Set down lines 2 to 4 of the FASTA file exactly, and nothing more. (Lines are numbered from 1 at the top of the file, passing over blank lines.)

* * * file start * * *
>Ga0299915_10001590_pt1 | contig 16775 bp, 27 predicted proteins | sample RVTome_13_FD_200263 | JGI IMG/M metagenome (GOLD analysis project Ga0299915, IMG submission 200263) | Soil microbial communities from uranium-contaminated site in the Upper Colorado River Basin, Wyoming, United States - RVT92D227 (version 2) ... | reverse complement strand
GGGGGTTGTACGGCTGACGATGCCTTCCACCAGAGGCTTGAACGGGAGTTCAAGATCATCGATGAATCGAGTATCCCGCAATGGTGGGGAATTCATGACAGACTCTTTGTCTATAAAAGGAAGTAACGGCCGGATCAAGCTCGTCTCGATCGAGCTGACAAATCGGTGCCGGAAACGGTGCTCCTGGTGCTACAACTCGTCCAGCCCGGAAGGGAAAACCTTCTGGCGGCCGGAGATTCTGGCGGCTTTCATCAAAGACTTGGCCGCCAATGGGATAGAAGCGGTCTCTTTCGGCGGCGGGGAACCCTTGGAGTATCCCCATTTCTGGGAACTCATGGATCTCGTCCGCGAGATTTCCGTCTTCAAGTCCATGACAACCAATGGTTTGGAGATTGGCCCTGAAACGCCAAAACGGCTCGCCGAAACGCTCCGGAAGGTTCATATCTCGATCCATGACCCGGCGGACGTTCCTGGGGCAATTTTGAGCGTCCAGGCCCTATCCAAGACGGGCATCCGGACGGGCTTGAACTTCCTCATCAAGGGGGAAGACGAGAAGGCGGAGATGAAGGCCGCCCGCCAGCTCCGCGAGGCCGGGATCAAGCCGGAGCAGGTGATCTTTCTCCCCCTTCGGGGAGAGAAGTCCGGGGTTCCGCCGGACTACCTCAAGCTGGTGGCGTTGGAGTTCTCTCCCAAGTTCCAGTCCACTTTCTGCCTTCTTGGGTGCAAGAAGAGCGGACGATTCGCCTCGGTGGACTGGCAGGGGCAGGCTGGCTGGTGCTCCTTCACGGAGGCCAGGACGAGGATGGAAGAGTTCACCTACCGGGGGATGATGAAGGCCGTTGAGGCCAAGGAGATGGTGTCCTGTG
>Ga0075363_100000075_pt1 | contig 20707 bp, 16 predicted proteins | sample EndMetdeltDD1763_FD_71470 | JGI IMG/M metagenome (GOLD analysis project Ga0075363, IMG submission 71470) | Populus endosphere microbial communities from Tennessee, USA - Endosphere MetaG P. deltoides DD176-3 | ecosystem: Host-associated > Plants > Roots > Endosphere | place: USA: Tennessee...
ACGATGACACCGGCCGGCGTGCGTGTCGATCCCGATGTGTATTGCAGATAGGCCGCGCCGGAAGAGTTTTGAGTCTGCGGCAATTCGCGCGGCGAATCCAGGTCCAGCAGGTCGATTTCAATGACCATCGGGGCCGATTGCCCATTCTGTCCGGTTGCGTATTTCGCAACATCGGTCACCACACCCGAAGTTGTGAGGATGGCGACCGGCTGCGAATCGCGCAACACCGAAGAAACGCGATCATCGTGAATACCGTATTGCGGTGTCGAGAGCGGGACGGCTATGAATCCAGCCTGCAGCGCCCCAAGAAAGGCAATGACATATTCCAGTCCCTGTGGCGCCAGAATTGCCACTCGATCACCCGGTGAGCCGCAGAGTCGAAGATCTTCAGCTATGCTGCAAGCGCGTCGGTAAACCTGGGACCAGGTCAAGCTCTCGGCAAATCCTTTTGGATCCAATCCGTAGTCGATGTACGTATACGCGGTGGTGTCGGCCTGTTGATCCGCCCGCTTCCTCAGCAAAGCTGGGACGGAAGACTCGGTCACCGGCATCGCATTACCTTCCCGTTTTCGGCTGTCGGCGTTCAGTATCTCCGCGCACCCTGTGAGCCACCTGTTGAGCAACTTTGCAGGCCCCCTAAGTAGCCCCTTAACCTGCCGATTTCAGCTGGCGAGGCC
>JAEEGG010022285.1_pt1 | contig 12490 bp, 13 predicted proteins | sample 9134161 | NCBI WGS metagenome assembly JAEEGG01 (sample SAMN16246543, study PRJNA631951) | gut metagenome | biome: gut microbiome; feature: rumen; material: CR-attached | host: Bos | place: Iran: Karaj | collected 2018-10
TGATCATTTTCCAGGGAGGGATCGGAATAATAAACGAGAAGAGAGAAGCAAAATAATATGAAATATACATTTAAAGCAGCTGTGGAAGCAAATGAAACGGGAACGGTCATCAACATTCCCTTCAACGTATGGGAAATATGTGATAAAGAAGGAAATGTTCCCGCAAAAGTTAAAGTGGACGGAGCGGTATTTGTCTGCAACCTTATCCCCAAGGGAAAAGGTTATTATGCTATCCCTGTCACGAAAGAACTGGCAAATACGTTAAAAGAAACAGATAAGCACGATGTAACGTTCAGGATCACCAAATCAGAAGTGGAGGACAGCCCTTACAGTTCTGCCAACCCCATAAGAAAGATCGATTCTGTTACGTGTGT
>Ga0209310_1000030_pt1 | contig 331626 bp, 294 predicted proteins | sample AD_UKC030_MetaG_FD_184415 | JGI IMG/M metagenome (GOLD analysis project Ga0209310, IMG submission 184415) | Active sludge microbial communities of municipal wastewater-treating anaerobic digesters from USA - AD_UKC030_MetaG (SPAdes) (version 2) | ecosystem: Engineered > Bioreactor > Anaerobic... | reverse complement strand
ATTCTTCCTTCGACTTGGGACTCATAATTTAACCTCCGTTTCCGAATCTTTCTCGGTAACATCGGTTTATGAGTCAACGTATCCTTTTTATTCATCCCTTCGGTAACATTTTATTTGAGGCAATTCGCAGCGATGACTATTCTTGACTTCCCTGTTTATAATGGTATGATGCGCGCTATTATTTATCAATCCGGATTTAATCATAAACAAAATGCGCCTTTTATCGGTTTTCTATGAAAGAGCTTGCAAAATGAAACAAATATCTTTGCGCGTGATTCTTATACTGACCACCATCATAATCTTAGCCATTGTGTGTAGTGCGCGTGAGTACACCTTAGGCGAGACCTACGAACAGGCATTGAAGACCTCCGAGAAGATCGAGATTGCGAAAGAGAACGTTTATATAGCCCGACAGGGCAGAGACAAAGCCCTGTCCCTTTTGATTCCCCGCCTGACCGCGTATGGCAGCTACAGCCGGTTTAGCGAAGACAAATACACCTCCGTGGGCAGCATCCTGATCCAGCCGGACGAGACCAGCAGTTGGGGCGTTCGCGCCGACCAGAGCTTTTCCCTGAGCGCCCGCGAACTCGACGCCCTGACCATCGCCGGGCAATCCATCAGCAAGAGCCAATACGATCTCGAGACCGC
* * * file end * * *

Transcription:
GGGGGTTGTACGGCTGACGATGCCTTCCACCAGAGGCTTGAACGGGAGTTCAAGATCATCGATGAATCGAGTATCCCGCAATGGTGGGGAATTCATGACAGACTCTTTGTCTATAAAAGGAAGTAACGGCCGGATCAAGCTCGTCTCGATCGAGCTGACAAATCGGTGCCGGAAACGGTGCTCCTGGTGCTACAACTCGTCCAGCCCGGAAGGGAAAACCTTCTGGCGGCCGGAGATTCTGGCGGCTTTCATCAAAGACTTGGCCGCCAATGGGATAGAAGCGGTCTCTTTCGGCGGCGGGGAACCCTTGGAGTATCCCCATTTCTGGGAACTCATGGATCTCGTCCGCGAGATTTCCGTCTTCAAGTCCATGACAACCAATGGTTTGGAGATTGGCCCTGAAACGCCAAAACGGCTCGCCGAAACGCTCCGGAAGGTTCATATCTCGATCCATGACCCGGCGGACGTTCCTGGGGCAATTTTGAGCGTCCAGGCCCTATCCAAGACGGGCATCCGGACGGGCTTGAACTTCCTCATCAAGGGGGAAGACGAGAAGGCGGAGATGAAGGCCGCCCGCCAGCTCCGCGAGGCCGGGATCAAGCCGGAGCAGGTGATCTTTCTCCCCCTTCGGGGAGAGAAGTCCGGGGTTCCGCCGGACTACCTCAAGCTGGTGGCGTTGGAGTTCTCTCCCAAGTTCCAGTCCACTTTCTGCCTTCTTGGGTGCAAGAAGAGCGGACGATTCGCCTCGGTGGACTGGCAGGGGCAGGCTGGCTGGTGCTCCTTCACGGAGGCCAGGACGAGGATGGAAGAGTTCACCTACCGGGGGATGATGAAGGCCGTTGAGGCCAAGGAGATGGTGTCCTGTG
>Ga0075363_100000075_pt1 | contig 20707 bp, 16 predicted proteins | sample EndMetdeltDD1763_FD_71470 | JGI IMG/M metagenome (GOLD analysis project Ga0075363, IMG submission 71470) | Populus endosphere microbial communities from Tennessee, USA - Endosphere MetaG P. deltoides DD176-3 | ecosystem: Host-associated > Plants > Roots > Endosphere | place: USA: Tennessee...
ACGATGACACCGGCCGGCGTGCGTGTCGATCCCGATGTGTATTGCAGATAGGCCGCGCCGGAAGAGTTTTGAGTCTGCGGCAATTCGCGCGGCGAATCCAGGTCCAGCAGGTCGATTTCAATGACCATCGGGGCCGATTGCCCATTCTGTCCGGTTGCGTATTTCGCAACATCGGTCACCACACCCGAAGTTGTGAGGATGGCGACCGGCTGCGAATCGCGCAACACCGAAGAAACGCGATCATCGTGAATACCGTATTGCGGTGTCGAGAGCGGGACGGCTATGAATCCAGCCTGCAGCGCCCCAAGAAAGGCAATGACATATTCCAGTCCCTGTGGCGCCAGAATTGCCACTCGATCACCCGGTGAGCCGCAGAGTCGAAGATCTTCAGCTATGCTGCAAGCGCGTCGGTAAACCTGGGACCAGGTCAAGCTCTCGGCAAATCCTTTTGGATCCAATCCGTAGTCGATGTACGTATACGCGGTGGTGTCGGCCTGTTGATCCGCCCGCTTCCTCAGCAAAGCTGGGACGGAAGACTCGGTCACCGGCATCGCATTACCTTCCCGTTTTCGGCTGTCGGCGTTCAGTATCTCCGCGCACCCTGTGAGCCACCTGTTGAGCAACTTTGCAGGCCCCCTAAGTAGCCCCTTAACCTGCCGATTTCAGCTGGCGAGGCC